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Oranges struggle with disease

Mak Samoeurn plucks ripe oranges from his orange plantation in Battambang province.
Mak Samoeurn plucks ripe oranges from his orange plantation in Battambang province. Heng Chivoan

Oranges struggle with disease

Orange farmer Say Samoeurth has been battling an invisible foe. He rarely sees his adversary, a tiny insect known as the Asian citrus psyllid, but wherever it goes this winged pest leaves behind a trail of destruction.

Most of the 1,000 orange trees that Samoeurth planted on his 2-hectare farm have been affected, with a bacteria transmitted by the sap-sucking insect stunting their growth and causing their leaves to turn colour and fall off. Some of defoliated trees still bear fruit, but its green, mottled appearance and bitter flavour prevents its sale in the market.

Samoeurth, who has been growing oranges on his land since 1996, said he first learned of the link between the psyllid and “citrus greening disease” from government agriculture officials. But no solutions were offered, and their advice was simply to cut down the orchard and plant something else.

Having invested his life savings into his orchard, the 52-year-old citrus farmer is reluctant to give up. Instead, he has sunk more money into his dying farm, uprooting the infected trees and transplanting new ones.

“I tried to invest in new saplings, but now they have become infected too,” he said. “The seller said they were healthy, but I had no way of knowing the origin of these trees, and whether or not they were infected.”

Hor Phuthea, director of horticultural and subsidiary crop department at the Ministry of Agriculture, said there is no cure or vaccine for the citrus greening disease, which has been spreading among Battambang’s prized orange farms since the 1990s. As such, the ministry has advised all affected orange farmers to destroy their orchards and switch to another crop though few have heeded the advice.

“Most of our orange trees are infected with this disease,” he said. “Once infected, the disease kills the orange tree and we found that once the tree approaches maturity in two years there is no way for it to survive. The only option is to cut it down and switch to another crop.”

He added that farmers who cut down the trees and plant new orange trees on the land will suffer re-infection, as the disease remains on the land.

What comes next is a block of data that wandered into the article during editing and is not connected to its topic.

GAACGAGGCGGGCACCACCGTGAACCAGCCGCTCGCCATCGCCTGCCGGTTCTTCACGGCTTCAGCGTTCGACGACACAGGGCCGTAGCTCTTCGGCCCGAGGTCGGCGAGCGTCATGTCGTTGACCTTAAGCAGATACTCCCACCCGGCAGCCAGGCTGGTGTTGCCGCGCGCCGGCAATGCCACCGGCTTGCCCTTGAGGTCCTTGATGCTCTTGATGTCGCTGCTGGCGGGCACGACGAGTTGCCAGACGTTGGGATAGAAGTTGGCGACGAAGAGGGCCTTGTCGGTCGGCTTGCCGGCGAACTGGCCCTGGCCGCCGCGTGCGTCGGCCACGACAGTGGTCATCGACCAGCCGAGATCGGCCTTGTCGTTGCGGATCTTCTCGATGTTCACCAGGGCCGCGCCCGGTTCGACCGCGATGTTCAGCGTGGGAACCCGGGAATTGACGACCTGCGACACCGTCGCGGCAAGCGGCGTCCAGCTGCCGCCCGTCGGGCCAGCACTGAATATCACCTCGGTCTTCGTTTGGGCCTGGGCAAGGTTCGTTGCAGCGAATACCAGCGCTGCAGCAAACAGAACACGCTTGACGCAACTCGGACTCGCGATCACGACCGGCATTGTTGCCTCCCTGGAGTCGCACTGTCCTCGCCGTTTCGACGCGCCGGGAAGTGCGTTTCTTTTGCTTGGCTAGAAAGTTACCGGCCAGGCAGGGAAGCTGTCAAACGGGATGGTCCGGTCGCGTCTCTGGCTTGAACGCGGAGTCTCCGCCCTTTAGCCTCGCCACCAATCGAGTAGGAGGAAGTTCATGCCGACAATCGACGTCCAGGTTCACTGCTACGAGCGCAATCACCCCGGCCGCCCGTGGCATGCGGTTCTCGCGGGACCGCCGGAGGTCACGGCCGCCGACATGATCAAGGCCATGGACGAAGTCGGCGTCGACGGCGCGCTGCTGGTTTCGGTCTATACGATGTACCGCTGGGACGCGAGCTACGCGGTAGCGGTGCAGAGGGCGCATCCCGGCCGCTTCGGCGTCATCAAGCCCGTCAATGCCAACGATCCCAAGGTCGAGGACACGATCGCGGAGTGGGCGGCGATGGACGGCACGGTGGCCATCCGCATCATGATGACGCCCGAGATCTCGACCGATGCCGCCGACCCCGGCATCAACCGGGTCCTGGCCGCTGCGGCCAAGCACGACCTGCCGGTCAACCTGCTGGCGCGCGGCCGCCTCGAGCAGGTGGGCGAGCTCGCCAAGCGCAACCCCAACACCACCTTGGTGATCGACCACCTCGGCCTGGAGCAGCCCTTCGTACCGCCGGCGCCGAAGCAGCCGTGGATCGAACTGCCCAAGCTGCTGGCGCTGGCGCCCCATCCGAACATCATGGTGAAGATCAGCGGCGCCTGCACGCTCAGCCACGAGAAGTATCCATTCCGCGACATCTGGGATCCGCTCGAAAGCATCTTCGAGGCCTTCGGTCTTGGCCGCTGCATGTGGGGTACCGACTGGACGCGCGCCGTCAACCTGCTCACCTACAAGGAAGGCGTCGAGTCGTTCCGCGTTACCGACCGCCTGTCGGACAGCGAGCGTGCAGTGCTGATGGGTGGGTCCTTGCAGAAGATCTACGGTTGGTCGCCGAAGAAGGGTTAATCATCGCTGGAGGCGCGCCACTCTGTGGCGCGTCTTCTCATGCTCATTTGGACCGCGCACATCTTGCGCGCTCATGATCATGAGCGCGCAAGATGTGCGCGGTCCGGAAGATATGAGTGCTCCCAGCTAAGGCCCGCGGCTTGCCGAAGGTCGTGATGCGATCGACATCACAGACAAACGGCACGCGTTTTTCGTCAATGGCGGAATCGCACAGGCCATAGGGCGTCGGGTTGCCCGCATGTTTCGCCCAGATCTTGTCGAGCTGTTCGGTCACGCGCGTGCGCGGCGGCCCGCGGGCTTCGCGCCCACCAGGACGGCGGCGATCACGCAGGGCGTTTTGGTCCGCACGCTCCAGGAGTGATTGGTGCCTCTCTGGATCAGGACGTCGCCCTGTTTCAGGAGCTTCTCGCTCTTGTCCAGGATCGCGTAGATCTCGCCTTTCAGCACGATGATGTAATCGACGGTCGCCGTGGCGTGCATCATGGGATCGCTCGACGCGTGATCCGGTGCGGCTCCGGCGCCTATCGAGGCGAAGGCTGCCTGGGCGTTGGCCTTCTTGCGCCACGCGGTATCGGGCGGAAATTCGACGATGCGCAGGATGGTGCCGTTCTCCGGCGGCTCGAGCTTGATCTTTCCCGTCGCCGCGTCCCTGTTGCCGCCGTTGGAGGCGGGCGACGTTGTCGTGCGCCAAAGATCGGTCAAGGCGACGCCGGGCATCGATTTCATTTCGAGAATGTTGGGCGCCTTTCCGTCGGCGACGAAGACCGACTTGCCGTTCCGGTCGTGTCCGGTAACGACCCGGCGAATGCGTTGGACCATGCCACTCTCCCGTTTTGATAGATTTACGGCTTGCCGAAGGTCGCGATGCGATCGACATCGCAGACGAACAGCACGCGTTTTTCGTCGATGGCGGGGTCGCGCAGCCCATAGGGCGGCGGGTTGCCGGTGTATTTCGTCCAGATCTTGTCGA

In Sovanmony, director of Battambang’s provincial agriculture department, said citrus greening disease could be a death knell for the province’s famous orange industry. He said the disease was now endemic, and was continually whittling away at yields.

However, last year, the area of orange cultivation decreased marginally by 3 percent to 997 hectares compared to 1,027 hectares in 2015, according to government data. “Orange cultivation is declining and the extent of the damage will be even larger in the future if farmers continue to invest in their orchards without using healthy trees,” he said.

Sovanmony said some small farmers had given up on oranges and switched to other fruit cash crops, such as mangoes and longans. But the high profit potential of oranges – with farmers able to rake in over $20,000 from the harvest of one hectare of healthy trees – had tempted many farmers whose fields were ravaged by citrus greening disease to re-plant oranges.

“We know that it is profitable, but it is not a long-term investment and farmers will face high risk as the disease continues to spread,” he said.

There is hope, however. According to Phuthea, researchers at the Royal University of Agriculture are studying how to identify the disease in its earliest stages and educating farmers to avoid planting contaminated seedlings.

“We informed farmers to switch off of orange growing for a while,” said Phuthea. “Researchers at the Royal University of Agriculture have been studying this issue for many years and I believe they will announce their results to the public soon.”

Mak Samoeurn, a 65-year-old citrus farmer, said the 900 orange trees on his 1.5-hectare orchard in Battambang province’s Sangke district has until now remained free of the disease. He has harvested the five-year-old trees twice already, earning about $5,500 profit per season.

“Of course I’m concerned about the health of my farm,” he said. “I am trying to figure out if any fertiliser or chemicals can protect my trees. I saw other farms were infected by the disease and it damaged the trees.”

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